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Nanda diagnoses and care plans

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Hi fellow future nurses and super nurses! I'm currently a 4th semester nursing student getting ready to graduate in December. I've been told by more than one person in my program (those that are in the cohort behind me) that we as students and nurses will no longer be using nanda diagnoses and care plans. Does anyone have any knowledge or literature to support this or is it just baloney? I'm currently in summer mode so I'm not really up to date on much.

GrnTea and Esme12, my gurus of nursing knowledge please chime in!!

Edited by christina731

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Esme12 has 40 years experience as a ASN, BSN, RN and specializes in Critical Care, ED, Cath lab, CTPAC,Trauma.

6 Followers; 4 Articles; 20,908 Posts; 149,033 Profile Views

While your program may not be using them....you will be using them in nursing just not in the same way. I'm willing to bet your school is still using NANDA. It is the standard of care.

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Sorry Esme I should have been more specific. By "we" I mean the profession not "we" as in my school. I don't know why these people are saying this. I highly doubt that the nanda people will do away with nanda diagnoses. That just seems nuts to me.

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Esme12 has 40 years experience as a ASN, BSN, RN and specializes in Critical Care, ED, Cath lab, CTPAC,Trauma.

6 Followers; 4 Articles; 20,908 Posts; 149,033 Profile Views

Although some may disagree with me...the real fact is once you are a nurse the care plans...in acute care...are pre-made point and click....add to record. You will never have to do a care plan like school again.

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This is errant nonsense, baloney indeed. Nursing diagnosis is what allows you to practice as an RN, and you have only to look up your state nurse practice act (which you should do anyway) and the ANA Scope and Standards of Nursing (which are binding on all of us in the US whether we are ANA members or not) to understand that. Nursing diagnosis is what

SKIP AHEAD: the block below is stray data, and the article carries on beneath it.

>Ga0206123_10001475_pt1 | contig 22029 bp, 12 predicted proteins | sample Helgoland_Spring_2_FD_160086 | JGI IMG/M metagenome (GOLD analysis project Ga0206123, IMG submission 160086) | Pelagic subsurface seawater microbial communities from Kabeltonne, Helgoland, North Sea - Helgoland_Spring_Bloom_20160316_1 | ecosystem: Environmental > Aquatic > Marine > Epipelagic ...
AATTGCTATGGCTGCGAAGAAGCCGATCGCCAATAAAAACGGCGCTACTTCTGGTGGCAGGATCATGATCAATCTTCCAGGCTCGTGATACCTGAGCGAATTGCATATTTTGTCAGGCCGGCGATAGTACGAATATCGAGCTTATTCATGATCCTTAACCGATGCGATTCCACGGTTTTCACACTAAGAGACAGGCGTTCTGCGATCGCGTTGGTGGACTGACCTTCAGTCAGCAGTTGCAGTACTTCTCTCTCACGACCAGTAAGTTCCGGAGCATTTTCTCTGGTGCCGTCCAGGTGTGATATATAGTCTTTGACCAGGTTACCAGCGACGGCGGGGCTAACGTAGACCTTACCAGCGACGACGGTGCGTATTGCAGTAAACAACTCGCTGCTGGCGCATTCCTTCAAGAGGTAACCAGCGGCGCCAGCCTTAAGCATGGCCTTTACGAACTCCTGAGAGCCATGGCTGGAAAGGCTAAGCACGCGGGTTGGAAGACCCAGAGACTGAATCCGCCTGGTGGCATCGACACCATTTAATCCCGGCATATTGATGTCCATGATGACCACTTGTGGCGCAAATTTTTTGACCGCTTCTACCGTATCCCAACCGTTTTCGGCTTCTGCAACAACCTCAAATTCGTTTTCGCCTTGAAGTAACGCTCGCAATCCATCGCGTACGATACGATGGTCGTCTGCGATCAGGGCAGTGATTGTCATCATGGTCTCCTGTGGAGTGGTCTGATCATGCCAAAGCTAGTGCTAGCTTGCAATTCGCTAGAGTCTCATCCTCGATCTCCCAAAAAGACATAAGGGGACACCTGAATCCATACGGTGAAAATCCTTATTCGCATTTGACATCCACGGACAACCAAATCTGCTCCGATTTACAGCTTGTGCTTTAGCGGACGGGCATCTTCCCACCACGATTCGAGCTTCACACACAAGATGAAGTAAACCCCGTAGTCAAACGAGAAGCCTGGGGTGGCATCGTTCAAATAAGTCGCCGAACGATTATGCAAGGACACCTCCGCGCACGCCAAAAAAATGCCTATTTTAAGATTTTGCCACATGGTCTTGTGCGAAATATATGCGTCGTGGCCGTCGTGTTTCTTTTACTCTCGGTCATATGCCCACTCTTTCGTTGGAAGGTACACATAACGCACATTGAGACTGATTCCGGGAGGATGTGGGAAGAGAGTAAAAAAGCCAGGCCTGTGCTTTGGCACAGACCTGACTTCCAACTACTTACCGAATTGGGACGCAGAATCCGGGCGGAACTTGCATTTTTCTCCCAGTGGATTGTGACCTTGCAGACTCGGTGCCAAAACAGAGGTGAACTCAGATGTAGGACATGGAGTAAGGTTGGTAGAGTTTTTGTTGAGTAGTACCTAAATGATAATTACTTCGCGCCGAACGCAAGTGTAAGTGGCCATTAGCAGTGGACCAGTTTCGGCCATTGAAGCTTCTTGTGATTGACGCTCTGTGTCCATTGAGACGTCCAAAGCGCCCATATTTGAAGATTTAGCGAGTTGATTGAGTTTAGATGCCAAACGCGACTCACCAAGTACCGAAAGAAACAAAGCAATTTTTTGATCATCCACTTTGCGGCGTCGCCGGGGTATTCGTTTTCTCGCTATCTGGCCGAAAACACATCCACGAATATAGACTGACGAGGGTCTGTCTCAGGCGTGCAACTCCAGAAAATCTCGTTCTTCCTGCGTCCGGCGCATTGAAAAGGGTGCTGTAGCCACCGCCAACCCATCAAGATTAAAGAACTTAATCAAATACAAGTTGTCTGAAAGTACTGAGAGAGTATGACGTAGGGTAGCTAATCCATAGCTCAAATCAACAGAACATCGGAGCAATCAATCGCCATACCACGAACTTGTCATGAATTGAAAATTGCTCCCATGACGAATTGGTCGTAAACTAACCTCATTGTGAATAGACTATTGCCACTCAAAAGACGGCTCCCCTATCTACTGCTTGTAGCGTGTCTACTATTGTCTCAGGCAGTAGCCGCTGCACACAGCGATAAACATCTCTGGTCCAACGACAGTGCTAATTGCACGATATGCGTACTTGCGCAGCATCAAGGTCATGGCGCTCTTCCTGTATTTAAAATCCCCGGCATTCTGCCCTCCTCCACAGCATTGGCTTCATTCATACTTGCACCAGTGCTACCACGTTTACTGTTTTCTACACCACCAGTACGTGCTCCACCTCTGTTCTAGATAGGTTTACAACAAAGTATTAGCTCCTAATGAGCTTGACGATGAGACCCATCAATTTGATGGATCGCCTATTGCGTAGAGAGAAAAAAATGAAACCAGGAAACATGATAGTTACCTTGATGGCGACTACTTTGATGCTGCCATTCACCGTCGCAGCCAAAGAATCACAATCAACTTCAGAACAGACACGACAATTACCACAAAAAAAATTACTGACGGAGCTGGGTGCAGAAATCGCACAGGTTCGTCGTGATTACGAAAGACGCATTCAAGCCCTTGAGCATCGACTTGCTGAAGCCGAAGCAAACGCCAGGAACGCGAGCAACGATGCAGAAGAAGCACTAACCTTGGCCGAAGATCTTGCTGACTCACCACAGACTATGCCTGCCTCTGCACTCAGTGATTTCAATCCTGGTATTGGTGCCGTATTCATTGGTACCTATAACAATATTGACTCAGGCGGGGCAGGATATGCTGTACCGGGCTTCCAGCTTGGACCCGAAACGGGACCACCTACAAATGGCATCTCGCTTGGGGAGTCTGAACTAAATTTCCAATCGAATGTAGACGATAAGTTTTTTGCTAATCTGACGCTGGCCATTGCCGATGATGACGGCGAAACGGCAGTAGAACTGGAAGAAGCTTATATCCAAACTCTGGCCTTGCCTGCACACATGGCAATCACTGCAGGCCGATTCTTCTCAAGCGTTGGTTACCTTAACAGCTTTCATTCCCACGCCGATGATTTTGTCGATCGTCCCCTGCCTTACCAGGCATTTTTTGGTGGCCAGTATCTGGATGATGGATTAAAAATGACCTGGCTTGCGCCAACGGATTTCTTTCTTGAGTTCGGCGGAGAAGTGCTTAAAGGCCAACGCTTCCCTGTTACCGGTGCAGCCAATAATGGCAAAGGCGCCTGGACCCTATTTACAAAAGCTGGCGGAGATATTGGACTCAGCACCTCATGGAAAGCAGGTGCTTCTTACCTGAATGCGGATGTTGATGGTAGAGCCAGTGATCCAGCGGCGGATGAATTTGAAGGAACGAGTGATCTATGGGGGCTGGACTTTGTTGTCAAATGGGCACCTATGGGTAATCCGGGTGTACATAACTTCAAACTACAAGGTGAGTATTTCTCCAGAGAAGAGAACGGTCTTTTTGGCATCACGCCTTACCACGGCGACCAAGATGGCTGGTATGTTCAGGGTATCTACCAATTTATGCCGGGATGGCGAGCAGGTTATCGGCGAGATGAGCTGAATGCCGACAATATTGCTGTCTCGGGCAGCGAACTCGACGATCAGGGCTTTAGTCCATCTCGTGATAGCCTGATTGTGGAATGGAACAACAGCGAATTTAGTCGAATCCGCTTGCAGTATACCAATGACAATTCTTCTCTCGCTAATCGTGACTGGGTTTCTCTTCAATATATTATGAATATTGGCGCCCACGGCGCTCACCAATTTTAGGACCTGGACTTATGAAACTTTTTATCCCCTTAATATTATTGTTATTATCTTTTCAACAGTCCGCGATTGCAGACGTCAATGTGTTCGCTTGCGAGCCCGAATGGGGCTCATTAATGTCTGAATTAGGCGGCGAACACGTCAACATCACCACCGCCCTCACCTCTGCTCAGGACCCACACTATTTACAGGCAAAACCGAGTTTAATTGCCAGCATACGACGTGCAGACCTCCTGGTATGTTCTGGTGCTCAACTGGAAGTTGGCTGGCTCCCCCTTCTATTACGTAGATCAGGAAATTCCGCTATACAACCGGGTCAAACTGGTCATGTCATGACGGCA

Now, this sounds as if somebody misunderstood. You will likely never have to write out full plans for nursing care in the format and language you used n nursing school. This is for the same reason that you don't have to diagram sentences like you did in eighth grade. When you did that, you learned how to construct a logical, proper sentence to communicate an idea clearly. When you learned to do basic arithmetic through drills in grade school, it was to prepare you to do higher-level things (like med algebra). That's what you are learning in school. I hope.

I am starting (belatedly, apparently because I am a slow learner) to learn that somehow the idea in nursing school these days is to "pick" a nursing diagnosis when writing a care plan. No, it's not.The idea is to learn to make nursing diagnoses, based on assessment, to use when you plan your patient's nursing care.

Please, please, please try to wrap your head around this concept. It's not academic fluff, it's the conceptual framework, the overarching concept, of the professional registered nursing practice to which you aspire.

You are in nursing school to learn to own your own nursing practice. You are learning to make nursing diagnoses using the evidence from your assessment in exactly the same way that medical students learn to make their medical diagnoses based on their assessments.

Be that nurse that really knows what s/he is doing and why. Don't just scan a list and pick something that sounds good. Take the time to do what you are supposed to do: examine the evidence and make the nursing diagnosis so you can plan your patient's nursing care based on it.

Let this also be a lesson in listening to rumors :)

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851 Posts; 13,464 Profile Views

This is errant nonsense, baloney indeed. Nursing diagnosis is what allows you to practice as an RN, and you have only to look up your state nurse practice act (which you should do anyway) and the ANA Scope and Standards of Nursing (which are binding on all of us in the US whether we are ANA members or not) to understand that. Nursing diagnosis is what

Now, this sounds as if somebody misunderstood. You will likely never have to write out full plans for nursing care in the format and language you used n nursing school. This is for the same reason that you don't have to diagram sentences like you did in eighth grade. When you did that, you learned how to construct a logical, proper sentence to communicate an idea clearly. When you learned to do basic arithmetic through drills in grade school, it was to prepare you to do higher-level things (like med algebra). That's what you are learning in school. I hope.